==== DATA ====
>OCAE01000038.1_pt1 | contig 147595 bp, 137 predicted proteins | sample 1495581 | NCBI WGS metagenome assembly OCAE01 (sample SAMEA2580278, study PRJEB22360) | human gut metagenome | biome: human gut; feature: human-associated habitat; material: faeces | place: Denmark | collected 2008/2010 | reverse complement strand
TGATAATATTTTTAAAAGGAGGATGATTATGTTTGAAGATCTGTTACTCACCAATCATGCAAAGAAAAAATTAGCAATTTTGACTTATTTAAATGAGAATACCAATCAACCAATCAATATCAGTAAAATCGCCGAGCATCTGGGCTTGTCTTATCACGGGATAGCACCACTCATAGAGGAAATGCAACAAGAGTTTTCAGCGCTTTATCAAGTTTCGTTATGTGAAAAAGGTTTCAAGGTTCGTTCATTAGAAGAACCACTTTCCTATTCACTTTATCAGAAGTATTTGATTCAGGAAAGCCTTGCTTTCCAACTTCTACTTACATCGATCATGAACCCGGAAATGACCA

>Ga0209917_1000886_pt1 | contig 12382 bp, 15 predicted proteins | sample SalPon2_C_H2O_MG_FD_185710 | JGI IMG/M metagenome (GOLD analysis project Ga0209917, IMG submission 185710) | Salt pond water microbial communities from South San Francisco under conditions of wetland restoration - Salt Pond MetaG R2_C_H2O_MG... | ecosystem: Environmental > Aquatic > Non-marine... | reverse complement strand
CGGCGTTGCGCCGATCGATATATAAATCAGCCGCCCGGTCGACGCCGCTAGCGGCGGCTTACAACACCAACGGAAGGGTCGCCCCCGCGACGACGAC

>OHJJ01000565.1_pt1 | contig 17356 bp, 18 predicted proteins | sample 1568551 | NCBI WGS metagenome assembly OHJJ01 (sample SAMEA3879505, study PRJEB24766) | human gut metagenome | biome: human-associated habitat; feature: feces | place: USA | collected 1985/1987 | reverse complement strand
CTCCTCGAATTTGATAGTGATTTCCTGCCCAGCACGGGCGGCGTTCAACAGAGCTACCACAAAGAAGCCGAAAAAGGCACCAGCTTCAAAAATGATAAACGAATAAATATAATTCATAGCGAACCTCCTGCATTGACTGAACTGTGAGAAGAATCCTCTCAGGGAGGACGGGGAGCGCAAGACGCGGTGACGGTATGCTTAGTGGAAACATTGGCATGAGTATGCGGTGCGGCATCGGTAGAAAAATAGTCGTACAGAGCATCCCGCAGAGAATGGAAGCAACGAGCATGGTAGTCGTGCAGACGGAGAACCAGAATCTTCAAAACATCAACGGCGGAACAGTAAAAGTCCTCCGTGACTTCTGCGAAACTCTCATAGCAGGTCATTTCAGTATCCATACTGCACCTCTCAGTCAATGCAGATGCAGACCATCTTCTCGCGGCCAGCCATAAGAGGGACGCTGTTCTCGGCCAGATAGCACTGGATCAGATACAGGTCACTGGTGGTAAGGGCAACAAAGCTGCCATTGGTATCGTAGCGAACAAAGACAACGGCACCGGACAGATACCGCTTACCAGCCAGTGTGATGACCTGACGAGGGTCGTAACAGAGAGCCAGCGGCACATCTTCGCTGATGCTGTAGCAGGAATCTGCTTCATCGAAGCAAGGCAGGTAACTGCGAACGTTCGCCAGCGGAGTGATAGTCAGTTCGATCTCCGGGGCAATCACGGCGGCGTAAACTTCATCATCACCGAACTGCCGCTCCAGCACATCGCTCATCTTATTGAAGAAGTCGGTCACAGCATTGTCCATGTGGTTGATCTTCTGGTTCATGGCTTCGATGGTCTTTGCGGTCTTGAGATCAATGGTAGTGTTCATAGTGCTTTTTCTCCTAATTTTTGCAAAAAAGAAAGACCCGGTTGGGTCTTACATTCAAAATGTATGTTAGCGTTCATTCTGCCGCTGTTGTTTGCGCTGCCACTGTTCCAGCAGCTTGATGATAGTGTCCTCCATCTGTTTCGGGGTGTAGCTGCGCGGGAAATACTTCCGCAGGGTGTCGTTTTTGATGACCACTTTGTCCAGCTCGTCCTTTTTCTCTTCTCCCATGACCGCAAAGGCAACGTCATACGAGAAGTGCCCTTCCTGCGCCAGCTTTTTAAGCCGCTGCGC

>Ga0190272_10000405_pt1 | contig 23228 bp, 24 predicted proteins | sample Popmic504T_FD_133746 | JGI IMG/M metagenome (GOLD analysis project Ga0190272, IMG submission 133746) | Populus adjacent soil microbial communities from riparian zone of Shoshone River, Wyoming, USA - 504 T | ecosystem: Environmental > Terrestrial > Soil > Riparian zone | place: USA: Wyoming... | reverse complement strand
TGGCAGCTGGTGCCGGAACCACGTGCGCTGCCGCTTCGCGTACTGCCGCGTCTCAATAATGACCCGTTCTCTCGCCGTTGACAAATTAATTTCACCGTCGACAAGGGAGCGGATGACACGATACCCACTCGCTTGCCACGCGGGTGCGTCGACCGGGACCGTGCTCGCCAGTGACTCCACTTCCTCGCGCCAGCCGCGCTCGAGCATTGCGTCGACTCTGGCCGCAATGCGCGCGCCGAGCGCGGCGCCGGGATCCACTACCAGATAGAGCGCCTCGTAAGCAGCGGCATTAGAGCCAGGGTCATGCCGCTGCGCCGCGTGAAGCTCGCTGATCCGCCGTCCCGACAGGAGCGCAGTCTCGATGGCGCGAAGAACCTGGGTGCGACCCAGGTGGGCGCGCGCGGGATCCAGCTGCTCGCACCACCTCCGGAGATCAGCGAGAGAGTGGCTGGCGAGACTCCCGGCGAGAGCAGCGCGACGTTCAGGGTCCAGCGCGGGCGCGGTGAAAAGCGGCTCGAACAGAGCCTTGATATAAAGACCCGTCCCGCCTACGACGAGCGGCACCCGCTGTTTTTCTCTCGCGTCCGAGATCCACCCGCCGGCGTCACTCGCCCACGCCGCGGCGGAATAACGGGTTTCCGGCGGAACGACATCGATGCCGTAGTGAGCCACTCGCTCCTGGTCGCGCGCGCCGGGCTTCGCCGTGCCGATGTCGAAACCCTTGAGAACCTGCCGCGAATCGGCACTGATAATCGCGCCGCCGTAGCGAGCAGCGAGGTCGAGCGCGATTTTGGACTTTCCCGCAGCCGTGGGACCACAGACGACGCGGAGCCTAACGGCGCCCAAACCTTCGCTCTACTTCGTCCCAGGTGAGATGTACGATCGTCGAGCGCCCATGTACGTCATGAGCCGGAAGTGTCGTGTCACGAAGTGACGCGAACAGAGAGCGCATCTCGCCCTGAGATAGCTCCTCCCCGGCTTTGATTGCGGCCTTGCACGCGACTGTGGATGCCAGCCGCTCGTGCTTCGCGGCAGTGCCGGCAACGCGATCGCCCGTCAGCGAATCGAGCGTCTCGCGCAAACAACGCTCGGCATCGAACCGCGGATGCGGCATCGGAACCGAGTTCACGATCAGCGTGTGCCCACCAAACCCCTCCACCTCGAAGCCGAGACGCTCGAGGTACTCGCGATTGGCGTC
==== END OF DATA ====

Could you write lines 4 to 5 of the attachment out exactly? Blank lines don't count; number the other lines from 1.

CGGCGTTGCGCCGATCGATATATAAATCAGCCGCCCGGTCGACGCCGCTAGCGGCGGCTTACAACACCAACGGAAGGGTCGCCCCCGCGACGACGAC

>OHJJ01000565.1_pt1 | contig 17356 bp, 18 predicted proteins | sample 1568551 | NCBI WGS metagenome assembly OHJJ01 (sample SAMEA3879505, study PRJEB24766) | human gut metagenome | biome: human-associated habitat; feature: feces | place: USA | collected 1985/1987 | reverse complement strand